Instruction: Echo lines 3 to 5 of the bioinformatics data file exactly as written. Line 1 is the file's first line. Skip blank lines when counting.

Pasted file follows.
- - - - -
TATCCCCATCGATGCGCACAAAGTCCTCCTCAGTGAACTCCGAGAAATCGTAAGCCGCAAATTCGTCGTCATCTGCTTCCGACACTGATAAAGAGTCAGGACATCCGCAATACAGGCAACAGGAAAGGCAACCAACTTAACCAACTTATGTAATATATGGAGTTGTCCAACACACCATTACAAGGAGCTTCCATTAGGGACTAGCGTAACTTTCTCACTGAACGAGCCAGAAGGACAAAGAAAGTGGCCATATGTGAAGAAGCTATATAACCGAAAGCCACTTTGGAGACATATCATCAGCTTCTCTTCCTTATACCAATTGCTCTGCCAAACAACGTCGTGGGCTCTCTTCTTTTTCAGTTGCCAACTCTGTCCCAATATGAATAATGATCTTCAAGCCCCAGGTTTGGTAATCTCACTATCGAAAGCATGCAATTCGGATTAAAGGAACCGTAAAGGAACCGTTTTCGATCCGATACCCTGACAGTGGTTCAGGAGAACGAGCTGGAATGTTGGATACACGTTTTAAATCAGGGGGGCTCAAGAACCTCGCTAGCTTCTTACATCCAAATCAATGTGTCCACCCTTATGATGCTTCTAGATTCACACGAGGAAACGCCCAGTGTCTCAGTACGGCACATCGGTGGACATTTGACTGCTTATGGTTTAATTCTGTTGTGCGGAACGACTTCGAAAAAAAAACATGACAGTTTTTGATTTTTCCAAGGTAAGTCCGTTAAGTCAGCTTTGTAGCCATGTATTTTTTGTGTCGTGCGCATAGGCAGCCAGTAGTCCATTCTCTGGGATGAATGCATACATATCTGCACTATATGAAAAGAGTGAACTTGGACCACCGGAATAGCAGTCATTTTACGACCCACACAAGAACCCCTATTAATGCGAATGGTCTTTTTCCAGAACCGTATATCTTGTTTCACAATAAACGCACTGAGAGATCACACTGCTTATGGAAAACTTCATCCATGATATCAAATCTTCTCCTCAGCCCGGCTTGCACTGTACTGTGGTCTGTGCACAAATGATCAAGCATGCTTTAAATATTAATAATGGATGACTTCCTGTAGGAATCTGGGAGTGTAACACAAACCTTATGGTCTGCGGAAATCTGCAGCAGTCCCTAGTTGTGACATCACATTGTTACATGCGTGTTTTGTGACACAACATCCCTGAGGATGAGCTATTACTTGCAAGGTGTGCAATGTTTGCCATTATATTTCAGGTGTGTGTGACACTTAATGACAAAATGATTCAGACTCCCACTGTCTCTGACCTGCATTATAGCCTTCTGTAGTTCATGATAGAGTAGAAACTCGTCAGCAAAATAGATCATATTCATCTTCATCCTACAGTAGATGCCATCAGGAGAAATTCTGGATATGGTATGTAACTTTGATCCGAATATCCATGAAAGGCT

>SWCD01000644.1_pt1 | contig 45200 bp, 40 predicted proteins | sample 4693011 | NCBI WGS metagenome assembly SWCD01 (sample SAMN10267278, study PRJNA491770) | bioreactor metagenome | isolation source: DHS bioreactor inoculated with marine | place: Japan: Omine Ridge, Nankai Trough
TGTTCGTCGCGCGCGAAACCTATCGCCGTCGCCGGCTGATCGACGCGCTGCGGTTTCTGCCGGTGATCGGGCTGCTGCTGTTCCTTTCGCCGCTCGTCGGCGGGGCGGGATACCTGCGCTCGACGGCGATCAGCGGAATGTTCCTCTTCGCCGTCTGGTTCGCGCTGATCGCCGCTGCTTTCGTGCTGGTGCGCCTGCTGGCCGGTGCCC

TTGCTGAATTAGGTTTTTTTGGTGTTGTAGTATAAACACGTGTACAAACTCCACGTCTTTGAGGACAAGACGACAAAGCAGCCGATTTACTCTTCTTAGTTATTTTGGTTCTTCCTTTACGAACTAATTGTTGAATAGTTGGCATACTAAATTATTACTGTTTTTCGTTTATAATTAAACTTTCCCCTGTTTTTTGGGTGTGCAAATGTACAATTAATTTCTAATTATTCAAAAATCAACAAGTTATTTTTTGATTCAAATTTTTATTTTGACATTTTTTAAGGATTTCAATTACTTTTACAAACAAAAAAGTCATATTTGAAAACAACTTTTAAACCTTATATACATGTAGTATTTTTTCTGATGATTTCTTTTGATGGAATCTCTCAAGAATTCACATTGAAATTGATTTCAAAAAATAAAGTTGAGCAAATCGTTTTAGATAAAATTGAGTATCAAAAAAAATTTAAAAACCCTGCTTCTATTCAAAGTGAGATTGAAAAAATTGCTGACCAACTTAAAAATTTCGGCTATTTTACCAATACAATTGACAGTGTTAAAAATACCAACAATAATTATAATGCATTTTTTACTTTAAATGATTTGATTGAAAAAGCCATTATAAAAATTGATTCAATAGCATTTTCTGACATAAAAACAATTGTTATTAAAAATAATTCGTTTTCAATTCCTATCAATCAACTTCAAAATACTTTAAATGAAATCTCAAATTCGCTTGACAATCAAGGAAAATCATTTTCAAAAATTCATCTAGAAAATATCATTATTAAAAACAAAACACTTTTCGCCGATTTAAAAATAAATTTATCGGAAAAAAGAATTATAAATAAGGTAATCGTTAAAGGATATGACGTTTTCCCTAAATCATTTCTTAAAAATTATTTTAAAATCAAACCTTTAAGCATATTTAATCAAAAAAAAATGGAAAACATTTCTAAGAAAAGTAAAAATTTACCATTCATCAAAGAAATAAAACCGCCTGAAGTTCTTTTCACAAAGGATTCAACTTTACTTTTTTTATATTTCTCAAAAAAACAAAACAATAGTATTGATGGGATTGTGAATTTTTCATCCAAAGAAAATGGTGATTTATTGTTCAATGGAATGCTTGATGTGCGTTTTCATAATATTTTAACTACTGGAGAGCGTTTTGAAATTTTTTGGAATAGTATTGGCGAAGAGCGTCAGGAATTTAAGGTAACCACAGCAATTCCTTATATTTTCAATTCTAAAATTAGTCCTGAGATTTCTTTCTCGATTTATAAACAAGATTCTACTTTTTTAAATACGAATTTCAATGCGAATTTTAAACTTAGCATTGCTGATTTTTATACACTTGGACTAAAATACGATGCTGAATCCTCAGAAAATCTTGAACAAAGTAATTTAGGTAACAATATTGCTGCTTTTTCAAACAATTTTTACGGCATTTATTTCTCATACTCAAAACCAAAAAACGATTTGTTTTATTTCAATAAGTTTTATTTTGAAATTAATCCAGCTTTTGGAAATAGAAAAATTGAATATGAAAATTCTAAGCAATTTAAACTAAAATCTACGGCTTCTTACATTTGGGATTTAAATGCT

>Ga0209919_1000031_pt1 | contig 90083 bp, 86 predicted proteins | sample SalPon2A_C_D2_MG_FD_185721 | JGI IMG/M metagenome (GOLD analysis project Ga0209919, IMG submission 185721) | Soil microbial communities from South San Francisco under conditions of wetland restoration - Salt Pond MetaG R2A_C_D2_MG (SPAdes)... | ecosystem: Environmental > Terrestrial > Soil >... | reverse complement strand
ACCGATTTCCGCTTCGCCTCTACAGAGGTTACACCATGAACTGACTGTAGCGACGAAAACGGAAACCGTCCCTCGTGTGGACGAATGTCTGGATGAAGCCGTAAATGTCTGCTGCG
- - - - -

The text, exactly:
TGTTCGTCGCGCGCGAAACCTATCGCCGTCGCCGGCTGATCGACGCGCTGCGGTTTCTGCCGGTGATCGGGCTGCTGCTGTTCCTTTCGCCGCTCGTCGGCGGGGCGGGATACCTGCGCTCGACGGCGATCAGCGGAATGTTCCTCTTCGCCGTCTGGTTCGCGCTGATCGCCGCTGCTTTCGTGCTGGTGCGCCTGCTGGCCGGTGCCC

TTGCTGAATTAGGTTTTTTTGGTGTTGTAGTATAAACACGTGTACAAACTCCACGTCTTTGAGGACAAGACGACAAAGCAGCCGATTTACTCTTCTTAGTTATTTTGGTTCTTCCTTTACGAACTAATTGTTGAATAGTTGGCATACTAAATTATTACTGTTTTTCGTTTATAATTAAACTTTCCCCTGTTTTTTGGGTGTGCAAATGTACAATTAATTTCTAATTATTCAAAAATCAACAAGTTATTTTTTGATTCAAATTTTTATTTTGACATTTTTTAAGGATTTCAATTACTTTTACAAACAAAAAAGTCATATTTGAAAACAACTTTTAAACCTTATATACATGTAGTATTTTTTCTGATGATTTCTTTTGATGGAATCTCTCAAGAATTCACATTGAAATTGATTTCAAAAAATAAAGTTGAGCAAATCGTTTTAGATAAAATTGAGTATCAAAAAAAATTTAAAAACCCTGCTTCTATTCAAAGTGAGATTGAAAAAATTGCTGACCAACTTAAAAATTTCGGCTATTTTACCAATACAATTGACAGTGTTAAAAATACCAACAATAATTATAATGCATTTTTTACTTTAAATGATTTGATTGAAAAAGCCATTATAAAAATTGATTCAATAGCATTTTCTGACATAAAAACAATTGTTATTAAAAATAATTCGTTTTCAATTCCTATCAATCAACTTCAAAATACTTTAAATGAAATCTCAAATTCGCTTGACAATCAAGGAAAATCATTTTCAAAAATTCATCTAGAAAATATCATTATTAAAAACAAAACACTTTTCGCCGATTTAAAAATAAATTTATCGGAAAAAAGAATTATAAATAAGGTAATCGTTAAAGGATATGACGTTTTCCCTAAATCATTTCTTAAAAATTATTTTAAAATCAAACCTTTAAGCATATTTAATCAAAAAAAAATGGAAAACATTTCTAAGAAAAGTAAAAATTTACCATTCATCAAAGAAATAAAACCGCCTGAAGTTCTTTTCACAAAGGATTCAACTTTACTTTTTTTATATTTCTCAAAAAAACAAAACAATAGTATTGATGGGATTGTGAATTTTTCATCCAAAGAAAATGGTGATTTATTGTTCAATGGAATGCTTGATGTGCGTTTTCATAATATTTTAACTACTGGAGAGCGTTTTGAAATTTTTTGGAATAGTATTGGCGAAGAGCGTCAGGAATTTAAGGTAACCACAGCAATTCCTTATATTTTCAATTCTAAAATTAGTCCTGAGATTTCTTTCTCGATTTATAAACAAGATTCTACTTTTTTAAATACGAATTTCAATGCGAATTTTAAACTTAGCATTGCTGATTTTTATACACTTGGACTAAAATACGATGCTGAATCCTCAGAAAATCTTGAACAAAGTAATTTAGGTAACAATATTGCTGCTTTTTCAAACAATTTTTACGGCATTTATTTCTCATACTCAAAACCAAAAAACGATTTGTTTTATTTCAATAAGTTTTATTTTGAAATTAATCCAGCTTTTGGAAATAGAAAAATTGAATATGAAAATTCTAAGCAATTTAAACTAAAATCTACGGCTTCTTACATTTGGGATTTAAATGCT

>Ga0209919_1000031_pt1 | contig 90083 bp, 86 predicted proteins | sample SalPon2A_C_D2_MG_FD_185721 | JGI IMG/M metagenome (GOLD analysis project Ga0209919, IMG submission 185721) | Soil microbial communities from South San Francisco under conditions of wetland restoration - Salt Pond MetaG R2A_C_D2_MG (SPAdes)... | ecosystem: Environmental > Terrestrial > Soil >... | reverse complement strand